- When the chemical runs low, a blue light (or LED) is illuminated on the dash telling the owner to visit the dealer (many
people buy the chemical at a big box store then fill it up themselves)
- Now the story gets weird:
- Volkswagen upper management wanted to sell more diesel vehicles around the world as a greener alternative to gasoline
engines; but the consumer grumbling about AdBlue along with some complaints that some drivers need to refill the AdBlue
reservoir 3-4 times a year appeared to be limiting sales
- Without consulting their engineers, management announced that Volkswagen was going to produce an diesel engine that did
not require AdBlue. Rumor has it that they spent $100 million before giving up (if asked ahead of time, the engineers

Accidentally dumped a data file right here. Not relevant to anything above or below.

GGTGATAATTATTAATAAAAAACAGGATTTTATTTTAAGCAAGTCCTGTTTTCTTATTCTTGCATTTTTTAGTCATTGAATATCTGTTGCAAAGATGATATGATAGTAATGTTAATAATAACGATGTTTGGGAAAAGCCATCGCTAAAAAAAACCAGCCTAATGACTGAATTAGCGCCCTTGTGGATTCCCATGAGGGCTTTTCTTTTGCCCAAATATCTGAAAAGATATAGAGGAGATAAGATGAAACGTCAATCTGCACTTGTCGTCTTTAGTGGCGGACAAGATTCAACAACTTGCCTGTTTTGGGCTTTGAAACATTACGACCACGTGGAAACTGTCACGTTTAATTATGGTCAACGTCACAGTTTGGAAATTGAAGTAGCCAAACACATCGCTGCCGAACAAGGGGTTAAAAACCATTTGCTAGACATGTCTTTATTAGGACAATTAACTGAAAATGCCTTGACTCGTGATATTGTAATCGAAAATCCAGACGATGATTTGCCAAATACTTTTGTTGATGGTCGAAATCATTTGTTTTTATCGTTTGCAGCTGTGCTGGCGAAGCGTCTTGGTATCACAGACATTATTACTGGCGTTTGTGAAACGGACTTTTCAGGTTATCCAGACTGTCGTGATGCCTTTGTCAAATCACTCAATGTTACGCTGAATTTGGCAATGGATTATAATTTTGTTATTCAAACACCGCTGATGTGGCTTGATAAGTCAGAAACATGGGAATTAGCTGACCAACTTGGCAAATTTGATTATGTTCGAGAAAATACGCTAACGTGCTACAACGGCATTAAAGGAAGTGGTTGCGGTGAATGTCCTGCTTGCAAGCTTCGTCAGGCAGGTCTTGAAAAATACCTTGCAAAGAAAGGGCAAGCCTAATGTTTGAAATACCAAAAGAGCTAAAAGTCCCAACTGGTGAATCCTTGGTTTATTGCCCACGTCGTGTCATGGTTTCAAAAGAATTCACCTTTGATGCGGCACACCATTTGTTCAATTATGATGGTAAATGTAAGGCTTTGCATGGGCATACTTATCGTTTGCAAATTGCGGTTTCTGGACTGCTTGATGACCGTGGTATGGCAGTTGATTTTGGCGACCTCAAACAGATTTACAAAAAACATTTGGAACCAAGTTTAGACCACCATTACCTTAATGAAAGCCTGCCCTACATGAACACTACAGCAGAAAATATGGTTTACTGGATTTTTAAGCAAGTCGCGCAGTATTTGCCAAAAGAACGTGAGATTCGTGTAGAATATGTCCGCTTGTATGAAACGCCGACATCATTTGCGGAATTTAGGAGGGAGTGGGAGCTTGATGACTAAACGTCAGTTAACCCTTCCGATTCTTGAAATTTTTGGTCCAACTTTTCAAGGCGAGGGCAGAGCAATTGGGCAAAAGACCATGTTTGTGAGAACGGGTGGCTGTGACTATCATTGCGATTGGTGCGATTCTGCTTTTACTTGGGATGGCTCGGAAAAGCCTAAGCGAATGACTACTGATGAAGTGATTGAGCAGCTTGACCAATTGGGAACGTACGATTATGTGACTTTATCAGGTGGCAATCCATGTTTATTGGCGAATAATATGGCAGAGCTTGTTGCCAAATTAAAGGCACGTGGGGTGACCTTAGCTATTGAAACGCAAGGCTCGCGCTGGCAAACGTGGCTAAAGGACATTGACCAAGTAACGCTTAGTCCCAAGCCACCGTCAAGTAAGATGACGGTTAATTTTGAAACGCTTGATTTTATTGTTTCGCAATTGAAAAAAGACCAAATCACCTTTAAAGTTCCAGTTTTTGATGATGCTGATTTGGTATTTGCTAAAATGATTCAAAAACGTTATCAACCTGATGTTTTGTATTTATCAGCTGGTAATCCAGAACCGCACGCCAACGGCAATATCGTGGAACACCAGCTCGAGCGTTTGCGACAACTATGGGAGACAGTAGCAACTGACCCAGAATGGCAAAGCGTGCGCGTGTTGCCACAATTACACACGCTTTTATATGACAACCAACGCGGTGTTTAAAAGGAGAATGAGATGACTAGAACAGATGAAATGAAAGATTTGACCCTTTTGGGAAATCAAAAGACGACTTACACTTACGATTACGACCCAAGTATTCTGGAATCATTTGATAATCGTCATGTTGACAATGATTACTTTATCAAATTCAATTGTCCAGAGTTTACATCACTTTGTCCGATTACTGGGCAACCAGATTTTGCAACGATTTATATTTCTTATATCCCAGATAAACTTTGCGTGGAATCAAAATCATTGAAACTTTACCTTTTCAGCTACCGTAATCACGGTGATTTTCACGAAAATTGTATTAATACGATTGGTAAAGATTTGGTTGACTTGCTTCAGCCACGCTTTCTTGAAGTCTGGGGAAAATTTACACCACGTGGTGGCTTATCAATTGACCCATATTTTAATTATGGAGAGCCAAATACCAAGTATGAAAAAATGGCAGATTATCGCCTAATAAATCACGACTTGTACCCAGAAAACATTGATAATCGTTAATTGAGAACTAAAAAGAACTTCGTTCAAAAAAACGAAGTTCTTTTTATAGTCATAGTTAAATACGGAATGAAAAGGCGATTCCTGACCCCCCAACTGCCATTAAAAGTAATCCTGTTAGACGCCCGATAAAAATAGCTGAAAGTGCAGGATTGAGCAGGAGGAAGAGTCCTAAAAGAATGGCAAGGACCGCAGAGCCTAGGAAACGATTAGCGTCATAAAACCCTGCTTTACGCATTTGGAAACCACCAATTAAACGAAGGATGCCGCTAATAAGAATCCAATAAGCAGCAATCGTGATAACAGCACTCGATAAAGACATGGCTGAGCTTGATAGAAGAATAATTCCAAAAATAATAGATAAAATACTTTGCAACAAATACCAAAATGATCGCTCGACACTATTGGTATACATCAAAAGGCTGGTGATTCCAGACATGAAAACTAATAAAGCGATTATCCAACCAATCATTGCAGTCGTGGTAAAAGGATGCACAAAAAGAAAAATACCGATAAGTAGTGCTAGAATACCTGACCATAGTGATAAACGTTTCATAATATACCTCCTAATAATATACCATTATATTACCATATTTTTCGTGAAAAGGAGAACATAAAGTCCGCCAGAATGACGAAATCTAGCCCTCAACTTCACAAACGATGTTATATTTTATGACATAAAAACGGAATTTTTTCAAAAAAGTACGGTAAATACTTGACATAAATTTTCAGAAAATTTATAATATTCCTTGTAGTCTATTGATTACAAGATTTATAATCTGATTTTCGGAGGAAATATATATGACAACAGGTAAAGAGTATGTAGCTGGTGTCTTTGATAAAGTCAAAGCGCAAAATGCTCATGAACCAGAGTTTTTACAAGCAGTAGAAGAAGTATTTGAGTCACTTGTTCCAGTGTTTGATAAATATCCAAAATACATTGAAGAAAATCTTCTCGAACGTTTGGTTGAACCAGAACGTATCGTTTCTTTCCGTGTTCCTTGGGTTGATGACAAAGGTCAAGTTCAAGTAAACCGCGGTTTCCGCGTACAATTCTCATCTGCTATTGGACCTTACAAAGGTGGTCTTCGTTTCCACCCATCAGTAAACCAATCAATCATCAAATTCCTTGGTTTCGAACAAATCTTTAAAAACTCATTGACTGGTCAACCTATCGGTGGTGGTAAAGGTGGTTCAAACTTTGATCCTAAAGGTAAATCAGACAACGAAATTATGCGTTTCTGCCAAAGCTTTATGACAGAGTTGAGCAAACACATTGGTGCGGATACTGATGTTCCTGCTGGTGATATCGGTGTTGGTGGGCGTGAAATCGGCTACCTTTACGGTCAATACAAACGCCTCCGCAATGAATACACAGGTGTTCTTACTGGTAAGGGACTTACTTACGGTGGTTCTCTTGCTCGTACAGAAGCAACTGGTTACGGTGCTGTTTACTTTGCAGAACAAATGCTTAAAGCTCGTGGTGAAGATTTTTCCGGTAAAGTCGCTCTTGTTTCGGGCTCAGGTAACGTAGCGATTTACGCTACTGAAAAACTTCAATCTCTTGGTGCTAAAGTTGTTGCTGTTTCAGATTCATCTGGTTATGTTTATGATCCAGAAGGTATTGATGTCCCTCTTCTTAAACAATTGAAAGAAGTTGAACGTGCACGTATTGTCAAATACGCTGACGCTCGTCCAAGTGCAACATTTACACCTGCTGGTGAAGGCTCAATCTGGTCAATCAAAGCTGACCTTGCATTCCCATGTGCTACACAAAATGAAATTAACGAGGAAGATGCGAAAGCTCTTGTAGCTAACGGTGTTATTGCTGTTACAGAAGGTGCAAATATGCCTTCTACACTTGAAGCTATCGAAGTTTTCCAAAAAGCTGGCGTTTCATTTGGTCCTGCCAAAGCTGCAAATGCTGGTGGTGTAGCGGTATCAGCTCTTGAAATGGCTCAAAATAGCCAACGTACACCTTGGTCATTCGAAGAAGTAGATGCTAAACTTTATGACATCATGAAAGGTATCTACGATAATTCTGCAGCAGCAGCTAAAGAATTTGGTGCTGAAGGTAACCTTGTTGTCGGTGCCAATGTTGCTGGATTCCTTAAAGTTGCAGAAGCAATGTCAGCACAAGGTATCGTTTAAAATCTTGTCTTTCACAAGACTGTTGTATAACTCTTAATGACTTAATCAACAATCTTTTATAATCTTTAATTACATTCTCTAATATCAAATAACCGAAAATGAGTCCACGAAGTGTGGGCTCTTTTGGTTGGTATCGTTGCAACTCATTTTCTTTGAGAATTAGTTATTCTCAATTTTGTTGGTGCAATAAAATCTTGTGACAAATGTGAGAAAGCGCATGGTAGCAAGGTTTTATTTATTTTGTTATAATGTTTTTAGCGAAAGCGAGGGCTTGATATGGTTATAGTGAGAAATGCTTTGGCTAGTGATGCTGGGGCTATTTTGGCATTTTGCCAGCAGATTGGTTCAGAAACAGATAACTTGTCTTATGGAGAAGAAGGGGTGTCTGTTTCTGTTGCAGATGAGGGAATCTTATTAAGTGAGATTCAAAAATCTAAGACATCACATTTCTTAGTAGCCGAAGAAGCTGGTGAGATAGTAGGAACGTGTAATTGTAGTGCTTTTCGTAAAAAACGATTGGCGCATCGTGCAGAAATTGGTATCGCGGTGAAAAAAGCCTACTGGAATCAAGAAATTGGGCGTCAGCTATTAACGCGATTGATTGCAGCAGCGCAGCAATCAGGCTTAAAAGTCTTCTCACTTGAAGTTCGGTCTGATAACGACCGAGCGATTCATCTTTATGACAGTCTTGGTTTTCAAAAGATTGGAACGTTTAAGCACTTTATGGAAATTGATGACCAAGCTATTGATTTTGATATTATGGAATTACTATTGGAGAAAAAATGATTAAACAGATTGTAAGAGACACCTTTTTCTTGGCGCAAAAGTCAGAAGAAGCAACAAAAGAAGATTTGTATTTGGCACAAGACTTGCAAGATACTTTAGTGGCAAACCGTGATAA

would have told management that what was being proposed was impossible)
- So after spending a bunch of money with nothing to show for it, Volkswagen began selling diesel products which:
- did not employ AdBlue
- Volkswagen claimed were cleaner than other diesels but were actually dirtier
- contained a software patch to the engine software (also called firmware) that could detect when the engine was being
environmentally tested. At that time only, the system would alter engine parameters in such a way as to reduce engine
performance (including temperature) which would reduce the production of nitrogen pollutants.
- IMHO Volkswagen management was very naive because their competitors were also looking for solutions to eliminate AdBlue
so would, most likely, be looking for a way to copy (or cross-license) Volkswagen's solution to this problem.
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Waterloo, Ontario, Canada.